Russian government actors routinely targeted federal agencies and companies in the U.S. and United Kingdom using compromised network devices to disrupt industry functions and steal intellectual property, according to a Department of Homeland Security alert released Monday.
DHS, along with the FBI and the U.K.’s National Cyber Security Centre (NCSC), warn U.S. and British businesses and critical infrastructure partners that Russia is likely to continue its global network hack campaign and urged industry to improve its security protocols.
“Since 2015, the U.S. Government received information from multiple sources, including private and public sector cyber security research organizations and allies, that cyber actors are exploiting large numbers of enterprise-class and SOHO/residential routers and switches worldwide. The U.S. Government assesses that cyber actors supported by the Russian government carried out this worldwide campaign. These operations enable espionage and intellectual property that supports the Russian Federation’s national security and economic goals,” DHS officials wrote in the threat alert.
Russian actors specifically targeted companies’ GRE-enabled devices, Cisco [CSCO] Smart Install-enabled devices and SNMP-enabled network devices.
The new threat alert highlights efforts to exploit weak router security devices to gain access to industry data, maintain backdoors to networks and potentially drop malware for future offensive cyber attacks.
“Network device vendors, ISPs, public sector organizations, private sector corporations and small-office/home-office customers should read the alert and act on the recommended mitigation strategies,” officials wrote in the alert.
The report marks the first the time Britain’s NCSC has joined DHS and the FBI in a threat alert.
“The activity highlighted today is part of a repeated pattern of disruptive and harmful malicious cyber action carried out by the Russian government,” said Howard Marshall, deputy director of the FBI, in a statement. “We do not make this attribution lightly and will hold steadfast with our partners.”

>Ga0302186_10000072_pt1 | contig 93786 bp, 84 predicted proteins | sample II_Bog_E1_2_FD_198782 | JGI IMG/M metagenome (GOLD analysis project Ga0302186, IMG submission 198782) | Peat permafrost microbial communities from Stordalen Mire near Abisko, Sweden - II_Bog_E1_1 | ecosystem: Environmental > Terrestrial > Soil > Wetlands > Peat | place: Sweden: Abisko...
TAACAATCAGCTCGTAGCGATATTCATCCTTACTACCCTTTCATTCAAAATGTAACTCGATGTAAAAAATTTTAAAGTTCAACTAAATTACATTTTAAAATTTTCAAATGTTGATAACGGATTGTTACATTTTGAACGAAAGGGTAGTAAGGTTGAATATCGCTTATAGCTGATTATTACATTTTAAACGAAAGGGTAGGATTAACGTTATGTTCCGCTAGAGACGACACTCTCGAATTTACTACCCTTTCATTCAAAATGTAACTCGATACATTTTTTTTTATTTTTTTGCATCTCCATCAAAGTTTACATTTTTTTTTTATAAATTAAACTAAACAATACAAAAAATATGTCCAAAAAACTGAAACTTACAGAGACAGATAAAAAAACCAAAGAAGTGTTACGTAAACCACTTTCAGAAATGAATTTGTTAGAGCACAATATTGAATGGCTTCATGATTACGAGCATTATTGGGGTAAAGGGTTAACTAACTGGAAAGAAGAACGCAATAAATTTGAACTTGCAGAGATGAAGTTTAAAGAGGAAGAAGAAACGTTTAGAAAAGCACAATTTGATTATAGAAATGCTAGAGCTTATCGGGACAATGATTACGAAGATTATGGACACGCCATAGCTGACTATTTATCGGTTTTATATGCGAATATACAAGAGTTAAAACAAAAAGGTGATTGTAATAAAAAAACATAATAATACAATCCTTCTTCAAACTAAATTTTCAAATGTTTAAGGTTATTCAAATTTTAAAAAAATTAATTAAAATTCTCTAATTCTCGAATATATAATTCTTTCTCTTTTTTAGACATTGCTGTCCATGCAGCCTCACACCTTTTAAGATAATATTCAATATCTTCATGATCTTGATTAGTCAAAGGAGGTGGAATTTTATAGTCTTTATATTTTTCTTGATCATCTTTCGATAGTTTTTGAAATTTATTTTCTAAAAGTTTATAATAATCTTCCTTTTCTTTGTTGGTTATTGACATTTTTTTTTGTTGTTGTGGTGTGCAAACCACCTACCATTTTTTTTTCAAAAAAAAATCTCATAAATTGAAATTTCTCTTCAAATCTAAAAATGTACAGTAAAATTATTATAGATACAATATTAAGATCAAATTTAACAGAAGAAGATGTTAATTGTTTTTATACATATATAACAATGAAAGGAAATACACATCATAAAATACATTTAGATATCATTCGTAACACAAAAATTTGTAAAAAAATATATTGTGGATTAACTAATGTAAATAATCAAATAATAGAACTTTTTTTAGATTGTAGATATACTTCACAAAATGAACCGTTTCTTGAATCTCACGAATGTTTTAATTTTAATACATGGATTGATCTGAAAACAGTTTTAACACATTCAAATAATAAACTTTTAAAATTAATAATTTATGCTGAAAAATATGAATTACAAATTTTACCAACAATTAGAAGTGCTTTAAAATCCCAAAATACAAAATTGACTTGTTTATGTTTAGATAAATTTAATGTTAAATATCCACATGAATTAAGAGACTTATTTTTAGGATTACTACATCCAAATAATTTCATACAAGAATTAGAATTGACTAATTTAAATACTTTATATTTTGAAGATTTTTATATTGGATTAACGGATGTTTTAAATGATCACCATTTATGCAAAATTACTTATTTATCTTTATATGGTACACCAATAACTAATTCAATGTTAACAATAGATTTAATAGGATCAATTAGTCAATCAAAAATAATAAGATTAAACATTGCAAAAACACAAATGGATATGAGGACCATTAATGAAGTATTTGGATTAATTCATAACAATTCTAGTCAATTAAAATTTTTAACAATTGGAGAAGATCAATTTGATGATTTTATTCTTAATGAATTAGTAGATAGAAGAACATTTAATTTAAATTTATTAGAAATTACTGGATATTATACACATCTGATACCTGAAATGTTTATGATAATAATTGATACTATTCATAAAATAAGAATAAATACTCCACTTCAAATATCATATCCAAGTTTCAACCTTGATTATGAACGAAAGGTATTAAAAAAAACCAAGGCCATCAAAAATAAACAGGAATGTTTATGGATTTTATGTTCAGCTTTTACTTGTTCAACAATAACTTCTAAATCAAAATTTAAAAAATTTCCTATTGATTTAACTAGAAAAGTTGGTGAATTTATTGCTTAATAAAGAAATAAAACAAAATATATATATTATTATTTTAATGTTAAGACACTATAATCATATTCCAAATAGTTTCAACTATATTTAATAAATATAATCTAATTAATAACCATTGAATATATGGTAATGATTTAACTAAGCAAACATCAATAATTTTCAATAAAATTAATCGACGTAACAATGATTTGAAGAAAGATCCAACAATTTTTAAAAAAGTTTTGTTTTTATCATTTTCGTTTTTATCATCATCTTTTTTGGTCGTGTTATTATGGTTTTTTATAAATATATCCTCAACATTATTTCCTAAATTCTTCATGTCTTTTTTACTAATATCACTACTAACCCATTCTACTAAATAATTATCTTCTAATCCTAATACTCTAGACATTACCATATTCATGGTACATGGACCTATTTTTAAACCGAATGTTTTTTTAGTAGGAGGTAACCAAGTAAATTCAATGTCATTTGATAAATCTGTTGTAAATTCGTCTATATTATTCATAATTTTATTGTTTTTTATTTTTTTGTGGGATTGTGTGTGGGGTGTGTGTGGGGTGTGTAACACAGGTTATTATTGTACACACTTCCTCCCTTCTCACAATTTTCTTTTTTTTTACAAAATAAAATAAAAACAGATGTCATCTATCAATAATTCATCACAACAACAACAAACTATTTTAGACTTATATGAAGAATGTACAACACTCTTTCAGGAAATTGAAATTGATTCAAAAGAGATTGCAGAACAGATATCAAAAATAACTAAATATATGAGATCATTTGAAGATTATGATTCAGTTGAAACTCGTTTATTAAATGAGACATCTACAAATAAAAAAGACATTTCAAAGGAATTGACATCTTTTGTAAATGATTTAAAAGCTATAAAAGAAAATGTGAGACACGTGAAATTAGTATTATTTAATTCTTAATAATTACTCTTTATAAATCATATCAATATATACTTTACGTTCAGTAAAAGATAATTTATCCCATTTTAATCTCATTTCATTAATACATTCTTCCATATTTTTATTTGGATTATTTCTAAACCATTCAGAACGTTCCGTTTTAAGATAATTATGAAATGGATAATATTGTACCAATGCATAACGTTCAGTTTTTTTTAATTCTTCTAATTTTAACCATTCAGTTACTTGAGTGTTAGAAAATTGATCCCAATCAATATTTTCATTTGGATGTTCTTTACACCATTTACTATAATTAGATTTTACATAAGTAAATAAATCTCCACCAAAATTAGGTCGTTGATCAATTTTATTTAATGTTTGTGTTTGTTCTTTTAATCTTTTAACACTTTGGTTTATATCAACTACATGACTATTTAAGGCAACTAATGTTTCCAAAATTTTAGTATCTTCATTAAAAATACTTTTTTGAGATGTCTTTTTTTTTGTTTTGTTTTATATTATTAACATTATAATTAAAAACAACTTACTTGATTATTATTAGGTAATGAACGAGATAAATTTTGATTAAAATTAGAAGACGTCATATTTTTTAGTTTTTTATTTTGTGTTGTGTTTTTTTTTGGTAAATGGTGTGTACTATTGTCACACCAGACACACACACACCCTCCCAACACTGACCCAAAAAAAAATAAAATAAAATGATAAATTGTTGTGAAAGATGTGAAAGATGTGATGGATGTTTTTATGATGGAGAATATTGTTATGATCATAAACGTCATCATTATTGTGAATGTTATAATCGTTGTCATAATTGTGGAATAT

Jeanette Manfra, the top cyber official with DHS’ National Protection and Programs Directorate, cited improved information sharing with industry and U.K. partners as a key factor in identifying Russian actors’ activity.
“Through information sharing programs like Automated Indicator Sharing, we are building the capacity for collective defense to minimize threats between U.S. and UK network devices. While DHS cannot protect every network at all times, we can ensure that we are all collectively empowered to secure our networks through government and industry working together,” Manfra said.
Critical infrastructure and private sector partners are urged to read the alert and work on improving security protocols for their routers, switches, firewalls and Network Intrusion Detection Systems.
“Russian government activities continue to threaten our respective safety, security, and the very integrity of our cyber ecosystem. We condemn this latest activity in the strongest possible terms and we will not accept nor tolerate any malign foreign cyber operations, intrusions, or compromises —to include influence operations. We call on all responsible nations to use their resources—including diplomatic, law enforcement, technical, and other means—to address the Russian cyber threat,” Manfra said.